Ben Franklin said, in describing the challenges of reaching a consensus on the wording of the Declaration of Independence, that it was hard to get “13 clocks to chime at the same time”. That notion fits the challenges of managing mult-vendor projects pretty well too. Most of you know that I started CloudNFV based on the work I did with ExperiaSphere and that I opened my design for use by anyone without restrictions.
I also launched a project with the same name to build an ETSI NFV implementation prototype based on that architecture. 6WIND, Dell, EnterpriseWeb, Overture, and Qosmos all joined in immediately, and Metaswitch, Mellanox, and Schenick all joined later. These companies have all labored to implement the NFV prototype, and all of them deserve both praise for their efforts and a return on their investment. That means CloudNFV has to be productized.
When I stepped down from my role as Chief Architect for CloudNFV in January, I told everyone that this was an essential part of the “Project-to-Product” transition, and it was. I can’t run a commercial activity as an industry analyst. The problem is that while my departure was a necessary condition in the transition, it’s not a sufficient condition. There are many vendors in CloudNFV and each has their own optimum opportunity and preferred path to achieving it. It’s pretty likely that there will be multiple different implementations of all or part of my original architecture that emerge from CloudNFV. It’s also likely that some vendors will elect to do things very differently than the original design mandated, or even assemble partners other than the original ones. All of this could muddy the waters hopelessly, to the detriment of all who participated and all who know about the project and concept of CloudNFV.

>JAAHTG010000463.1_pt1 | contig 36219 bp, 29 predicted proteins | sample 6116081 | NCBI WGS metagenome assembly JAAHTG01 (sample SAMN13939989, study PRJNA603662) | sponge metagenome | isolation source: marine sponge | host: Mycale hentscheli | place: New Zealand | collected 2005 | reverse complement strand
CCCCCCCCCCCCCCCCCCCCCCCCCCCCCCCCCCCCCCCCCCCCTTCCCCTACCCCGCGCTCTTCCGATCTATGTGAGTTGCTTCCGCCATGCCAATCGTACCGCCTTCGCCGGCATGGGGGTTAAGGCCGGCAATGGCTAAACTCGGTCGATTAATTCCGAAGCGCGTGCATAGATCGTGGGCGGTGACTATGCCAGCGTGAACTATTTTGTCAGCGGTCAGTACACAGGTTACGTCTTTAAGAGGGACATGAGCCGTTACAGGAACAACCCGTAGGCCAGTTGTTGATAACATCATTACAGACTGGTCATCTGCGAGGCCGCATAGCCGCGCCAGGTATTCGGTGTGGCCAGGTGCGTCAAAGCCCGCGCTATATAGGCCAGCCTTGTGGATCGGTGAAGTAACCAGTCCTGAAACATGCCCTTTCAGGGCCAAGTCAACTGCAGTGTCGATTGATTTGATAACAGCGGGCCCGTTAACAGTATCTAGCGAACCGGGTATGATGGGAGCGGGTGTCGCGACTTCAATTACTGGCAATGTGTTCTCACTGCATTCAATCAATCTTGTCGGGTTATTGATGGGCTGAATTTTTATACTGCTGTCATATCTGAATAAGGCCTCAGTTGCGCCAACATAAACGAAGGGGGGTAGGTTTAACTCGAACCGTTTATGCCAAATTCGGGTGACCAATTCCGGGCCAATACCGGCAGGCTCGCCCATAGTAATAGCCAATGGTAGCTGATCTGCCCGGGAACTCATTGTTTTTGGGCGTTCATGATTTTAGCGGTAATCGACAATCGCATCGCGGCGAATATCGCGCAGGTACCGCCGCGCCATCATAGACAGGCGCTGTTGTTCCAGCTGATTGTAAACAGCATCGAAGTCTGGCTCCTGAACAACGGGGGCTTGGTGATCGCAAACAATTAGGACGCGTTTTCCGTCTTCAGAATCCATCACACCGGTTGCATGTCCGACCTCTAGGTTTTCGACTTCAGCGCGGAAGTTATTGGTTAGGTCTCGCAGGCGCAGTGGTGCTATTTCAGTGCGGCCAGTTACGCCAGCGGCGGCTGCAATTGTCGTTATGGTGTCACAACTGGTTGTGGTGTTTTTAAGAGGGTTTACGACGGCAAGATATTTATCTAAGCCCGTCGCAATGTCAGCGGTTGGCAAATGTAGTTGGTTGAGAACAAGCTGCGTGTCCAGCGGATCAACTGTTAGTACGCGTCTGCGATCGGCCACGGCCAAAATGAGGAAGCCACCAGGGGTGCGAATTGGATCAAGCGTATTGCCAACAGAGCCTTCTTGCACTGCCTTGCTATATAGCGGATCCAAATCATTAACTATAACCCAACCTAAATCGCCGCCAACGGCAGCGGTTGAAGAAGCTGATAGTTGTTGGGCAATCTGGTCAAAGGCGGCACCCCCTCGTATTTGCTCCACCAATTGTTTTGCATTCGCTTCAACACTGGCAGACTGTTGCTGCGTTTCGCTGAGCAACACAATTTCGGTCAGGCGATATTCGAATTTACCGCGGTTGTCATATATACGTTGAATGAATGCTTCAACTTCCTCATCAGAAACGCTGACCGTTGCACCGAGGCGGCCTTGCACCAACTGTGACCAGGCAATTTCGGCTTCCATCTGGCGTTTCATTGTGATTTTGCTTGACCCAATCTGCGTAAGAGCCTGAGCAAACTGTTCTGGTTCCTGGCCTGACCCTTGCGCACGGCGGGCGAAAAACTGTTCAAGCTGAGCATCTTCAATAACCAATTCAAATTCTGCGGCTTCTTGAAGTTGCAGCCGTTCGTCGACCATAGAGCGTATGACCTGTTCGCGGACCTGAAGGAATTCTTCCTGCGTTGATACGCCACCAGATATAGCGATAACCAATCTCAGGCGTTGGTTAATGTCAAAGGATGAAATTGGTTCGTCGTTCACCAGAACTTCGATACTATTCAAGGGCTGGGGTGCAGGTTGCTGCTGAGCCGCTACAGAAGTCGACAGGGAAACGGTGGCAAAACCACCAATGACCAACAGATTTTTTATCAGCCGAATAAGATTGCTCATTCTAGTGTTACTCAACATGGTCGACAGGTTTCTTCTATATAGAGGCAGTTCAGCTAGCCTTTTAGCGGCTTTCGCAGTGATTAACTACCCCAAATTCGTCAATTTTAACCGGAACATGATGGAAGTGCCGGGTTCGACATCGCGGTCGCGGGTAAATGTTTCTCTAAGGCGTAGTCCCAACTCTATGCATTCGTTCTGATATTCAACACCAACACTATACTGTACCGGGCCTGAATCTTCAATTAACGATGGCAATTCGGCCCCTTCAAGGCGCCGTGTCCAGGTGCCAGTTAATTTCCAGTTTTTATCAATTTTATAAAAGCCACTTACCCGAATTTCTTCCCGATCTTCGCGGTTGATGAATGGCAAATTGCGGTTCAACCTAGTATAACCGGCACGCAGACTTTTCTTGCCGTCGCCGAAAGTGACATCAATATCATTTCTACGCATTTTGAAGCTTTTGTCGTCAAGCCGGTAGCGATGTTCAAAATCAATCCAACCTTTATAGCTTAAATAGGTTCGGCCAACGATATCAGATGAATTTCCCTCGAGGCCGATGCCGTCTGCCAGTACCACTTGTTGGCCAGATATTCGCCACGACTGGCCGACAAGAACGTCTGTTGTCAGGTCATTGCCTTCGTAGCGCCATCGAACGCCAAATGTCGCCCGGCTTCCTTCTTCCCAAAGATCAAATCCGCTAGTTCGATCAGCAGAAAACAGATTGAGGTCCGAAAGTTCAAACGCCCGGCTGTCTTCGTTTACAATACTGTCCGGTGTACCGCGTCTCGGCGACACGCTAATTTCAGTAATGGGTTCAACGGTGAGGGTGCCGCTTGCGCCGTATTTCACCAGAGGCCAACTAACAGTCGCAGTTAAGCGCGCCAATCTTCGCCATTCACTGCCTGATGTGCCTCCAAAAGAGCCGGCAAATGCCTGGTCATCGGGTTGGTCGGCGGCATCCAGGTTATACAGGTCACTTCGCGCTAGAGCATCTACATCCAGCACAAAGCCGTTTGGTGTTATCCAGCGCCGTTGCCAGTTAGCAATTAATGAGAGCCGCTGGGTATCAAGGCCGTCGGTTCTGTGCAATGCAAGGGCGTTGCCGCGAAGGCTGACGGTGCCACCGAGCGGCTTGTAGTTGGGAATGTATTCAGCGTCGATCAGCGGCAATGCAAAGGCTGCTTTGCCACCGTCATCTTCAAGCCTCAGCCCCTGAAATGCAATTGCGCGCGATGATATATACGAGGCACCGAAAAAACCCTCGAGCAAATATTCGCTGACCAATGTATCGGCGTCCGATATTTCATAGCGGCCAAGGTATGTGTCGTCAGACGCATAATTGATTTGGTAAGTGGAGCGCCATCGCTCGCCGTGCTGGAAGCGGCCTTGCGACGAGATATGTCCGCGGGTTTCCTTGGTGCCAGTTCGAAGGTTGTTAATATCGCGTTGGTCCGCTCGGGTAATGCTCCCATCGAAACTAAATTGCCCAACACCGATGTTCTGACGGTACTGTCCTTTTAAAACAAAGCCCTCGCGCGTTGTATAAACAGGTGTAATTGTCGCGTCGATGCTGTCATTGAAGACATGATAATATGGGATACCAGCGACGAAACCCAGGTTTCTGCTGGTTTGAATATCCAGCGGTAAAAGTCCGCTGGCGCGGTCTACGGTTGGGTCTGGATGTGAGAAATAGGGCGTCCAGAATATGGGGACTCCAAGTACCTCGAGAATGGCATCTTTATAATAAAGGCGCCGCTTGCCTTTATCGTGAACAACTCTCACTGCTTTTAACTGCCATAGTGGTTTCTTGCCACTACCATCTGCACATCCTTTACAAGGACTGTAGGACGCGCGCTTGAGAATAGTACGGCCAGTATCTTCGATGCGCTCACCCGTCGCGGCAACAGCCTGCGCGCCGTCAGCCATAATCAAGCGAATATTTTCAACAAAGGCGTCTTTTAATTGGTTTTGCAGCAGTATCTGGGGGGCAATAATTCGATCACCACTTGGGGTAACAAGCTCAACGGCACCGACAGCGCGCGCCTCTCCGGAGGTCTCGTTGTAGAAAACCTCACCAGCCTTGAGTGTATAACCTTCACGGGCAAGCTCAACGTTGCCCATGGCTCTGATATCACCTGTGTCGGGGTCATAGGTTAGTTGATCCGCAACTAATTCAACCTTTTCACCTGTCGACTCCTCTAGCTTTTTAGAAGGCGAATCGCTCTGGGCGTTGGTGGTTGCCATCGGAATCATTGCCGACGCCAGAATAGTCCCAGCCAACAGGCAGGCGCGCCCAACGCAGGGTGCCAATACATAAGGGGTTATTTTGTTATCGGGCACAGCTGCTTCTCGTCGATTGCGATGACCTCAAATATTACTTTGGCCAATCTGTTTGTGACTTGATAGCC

To try to “un-muddy” things, what’s now going to happen is that the CloudNFV website will be dedicated to the architecture of CloudNFV, to my original design, and to providing a jumping-off point for those who want to see how the various members of the team have developed the concept commercially. I’ll continue to maintain the website, and CIMI Corporation will continue to hold the Trademark for CloudNFV and the copyright for all the collateral. However, I’ve already delivered a license to the CloudNFV team to allow them to use the term in connection with their past, current, or future activities on the project and also to use the three collateral pieces that were developed for the launch last summer. If the team fields a product or wants to have a project website for CloudNFV, I’ll provide a link on the CloudNFV site so you can find it easily.
My own goal is to take the original design of CloudNFV and expand it to embrace management and orchestration for the cloud, SDN, and NFV and also to embrace legacy network elements seamlessly. I’ve already begun discussions on this with experts in the standards area, and I’m starting operator dialogs at the end of April. This is going to take me some time, simply because I can’t stop doing billable work to volunteer myself as a resource! Hopefully I’ll get some support from outside as I develop the concept enough to prove it’s worth supporting.
I will not be posting material on this new approach to the CloudNFV website. Those companies who committed themselves to the architecture of CloudNFV didn’t commit in any way to my notion of how it should evolve and I have no right to co-opt their work nor to infer their support by posting my new ideas on a site linked to the original concept. I’ll use the ExperiaSphere website for that purpose, and I’ll also provide every one of the CloudNFV project members a link to their own activities that derived from our joint efforts.
Tom Nolle, President CIMI Corporation